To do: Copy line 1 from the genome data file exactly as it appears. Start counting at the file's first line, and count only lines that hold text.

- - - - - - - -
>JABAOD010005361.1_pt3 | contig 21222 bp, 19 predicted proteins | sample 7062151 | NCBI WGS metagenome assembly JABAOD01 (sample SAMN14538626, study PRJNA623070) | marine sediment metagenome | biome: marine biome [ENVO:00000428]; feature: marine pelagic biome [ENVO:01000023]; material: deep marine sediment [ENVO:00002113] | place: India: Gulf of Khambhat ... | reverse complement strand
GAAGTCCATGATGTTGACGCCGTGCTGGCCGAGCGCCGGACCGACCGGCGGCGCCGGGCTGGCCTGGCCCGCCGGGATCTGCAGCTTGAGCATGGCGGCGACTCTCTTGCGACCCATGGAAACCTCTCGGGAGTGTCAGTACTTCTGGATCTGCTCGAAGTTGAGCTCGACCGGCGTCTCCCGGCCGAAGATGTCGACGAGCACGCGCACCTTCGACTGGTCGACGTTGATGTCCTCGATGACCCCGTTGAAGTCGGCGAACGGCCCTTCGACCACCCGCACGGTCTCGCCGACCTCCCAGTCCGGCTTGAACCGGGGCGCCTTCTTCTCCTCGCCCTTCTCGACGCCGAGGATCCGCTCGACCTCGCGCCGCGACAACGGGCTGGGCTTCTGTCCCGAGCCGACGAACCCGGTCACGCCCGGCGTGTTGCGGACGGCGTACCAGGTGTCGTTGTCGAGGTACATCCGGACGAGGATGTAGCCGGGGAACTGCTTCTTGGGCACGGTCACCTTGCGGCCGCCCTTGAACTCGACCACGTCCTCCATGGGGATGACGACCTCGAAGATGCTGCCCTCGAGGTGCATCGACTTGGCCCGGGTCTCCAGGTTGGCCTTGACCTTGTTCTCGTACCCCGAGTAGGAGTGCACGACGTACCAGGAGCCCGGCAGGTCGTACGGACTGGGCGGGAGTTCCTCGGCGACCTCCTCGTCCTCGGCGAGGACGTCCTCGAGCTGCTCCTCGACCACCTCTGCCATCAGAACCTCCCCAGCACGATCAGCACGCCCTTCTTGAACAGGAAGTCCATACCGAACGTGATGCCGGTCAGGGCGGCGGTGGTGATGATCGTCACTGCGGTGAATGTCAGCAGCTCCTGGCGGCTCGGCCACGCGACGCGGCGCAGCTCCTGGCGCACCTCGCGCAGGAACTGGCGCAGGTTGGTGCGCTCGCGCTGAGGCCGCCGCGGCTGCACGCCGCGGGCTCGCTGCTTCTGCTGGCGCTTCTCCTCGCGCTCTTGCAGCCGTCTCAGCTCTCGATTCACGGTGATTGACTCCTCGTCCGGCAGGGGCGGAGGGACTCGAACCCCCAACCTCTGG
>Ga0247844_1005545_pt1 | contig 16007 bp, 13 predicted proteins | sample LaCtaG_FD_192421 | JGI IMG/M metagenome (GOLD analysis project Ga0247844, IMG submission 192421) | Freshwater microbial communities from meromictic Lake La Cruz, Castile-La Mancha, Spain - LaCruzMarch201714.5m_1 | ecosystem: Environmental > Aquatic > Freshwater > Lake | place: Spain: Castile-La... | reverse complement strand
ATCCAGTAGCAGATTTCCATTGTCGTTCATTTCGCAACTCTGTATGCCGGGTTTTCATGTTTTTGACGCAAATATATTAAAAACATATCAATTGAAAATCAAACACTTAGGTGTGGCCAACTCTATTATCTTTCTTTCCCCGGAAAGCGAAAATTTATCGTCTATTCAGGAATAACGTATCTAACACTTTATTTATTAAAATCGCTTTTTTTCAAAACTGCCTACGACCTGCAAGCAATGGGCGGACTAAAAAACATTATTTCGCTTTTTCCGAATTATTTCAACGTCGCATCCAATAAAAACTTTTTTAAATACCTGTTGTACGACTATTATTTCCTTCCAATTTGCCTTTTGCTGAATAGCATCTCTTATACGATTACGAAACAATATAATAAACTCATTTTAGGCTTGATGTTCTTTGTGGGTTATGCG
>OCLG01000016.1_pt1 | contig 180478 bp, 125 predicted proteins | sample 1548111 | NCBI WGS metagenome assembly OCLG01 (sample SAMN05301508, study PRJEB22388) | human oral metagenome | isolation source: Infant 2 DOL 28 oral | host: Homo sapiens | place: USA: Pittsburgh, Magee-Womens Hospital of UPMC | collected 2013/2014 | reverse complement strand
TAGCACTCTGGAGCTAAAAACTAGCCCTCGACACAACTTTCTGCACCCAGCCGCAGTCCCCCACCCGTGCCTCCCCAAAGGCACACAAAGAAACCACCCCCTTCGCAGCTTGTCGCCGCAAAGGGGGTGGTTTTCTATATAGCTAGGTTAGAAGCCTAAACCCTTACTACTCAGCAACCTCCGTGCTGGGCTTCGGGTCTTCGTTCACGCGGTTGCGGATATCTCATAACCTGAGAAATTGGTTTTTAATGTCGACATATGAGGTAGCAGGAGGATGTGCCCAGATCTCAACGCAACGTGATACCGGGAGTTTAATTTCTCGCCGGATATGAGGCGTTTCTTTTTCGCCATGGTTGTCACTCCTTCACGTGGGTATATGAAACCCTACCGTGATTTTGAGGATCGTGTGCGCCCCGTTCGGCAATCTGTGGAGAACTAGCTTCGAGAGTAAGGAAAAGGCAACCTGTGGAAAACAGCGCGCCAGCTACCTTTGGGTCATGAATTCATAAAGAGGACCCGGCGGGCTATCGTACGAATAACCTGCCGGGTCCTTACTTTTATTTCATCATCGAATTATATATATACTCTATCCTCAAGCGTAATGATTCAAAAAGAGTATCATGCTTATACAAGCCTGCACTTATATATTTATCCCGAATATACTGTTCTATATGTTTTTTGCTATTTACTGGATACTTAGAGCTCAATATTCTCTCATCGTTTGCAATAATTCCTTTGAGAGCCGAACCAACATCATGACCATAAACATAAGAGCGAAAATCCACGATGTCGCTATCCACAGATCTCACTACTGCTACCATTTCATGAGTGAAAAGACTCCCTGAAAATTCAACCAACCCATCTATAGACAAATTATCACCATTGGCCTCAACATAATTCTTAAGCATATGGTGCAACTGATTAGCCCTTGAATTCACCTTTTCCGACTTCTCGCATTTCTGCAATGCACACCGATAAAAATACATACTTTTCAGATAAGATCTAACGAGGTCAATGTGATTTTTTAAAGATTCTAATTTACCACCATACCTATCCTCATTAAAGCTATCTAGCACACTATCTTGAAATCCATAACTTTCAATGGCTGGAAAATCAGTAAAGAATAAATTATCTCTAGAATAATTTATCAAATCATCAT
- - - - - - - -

>JABAOD010005361.1_pt3 | contig 21222 bp, 19 predicted proteins | sample 7062151 | NCBI WGS metagenome assembly JABAOD01 (sample SAMN14538626, study PRJNA623070) | marine sediment metagenome | biome: marine biome [ENVO:00000428]; feature: marine pelagic biome [ENVO:01000023]; material: deep marine sediment [ENVO:00002113] | place: India: Gulf of Khambhat ... | reverse complement strand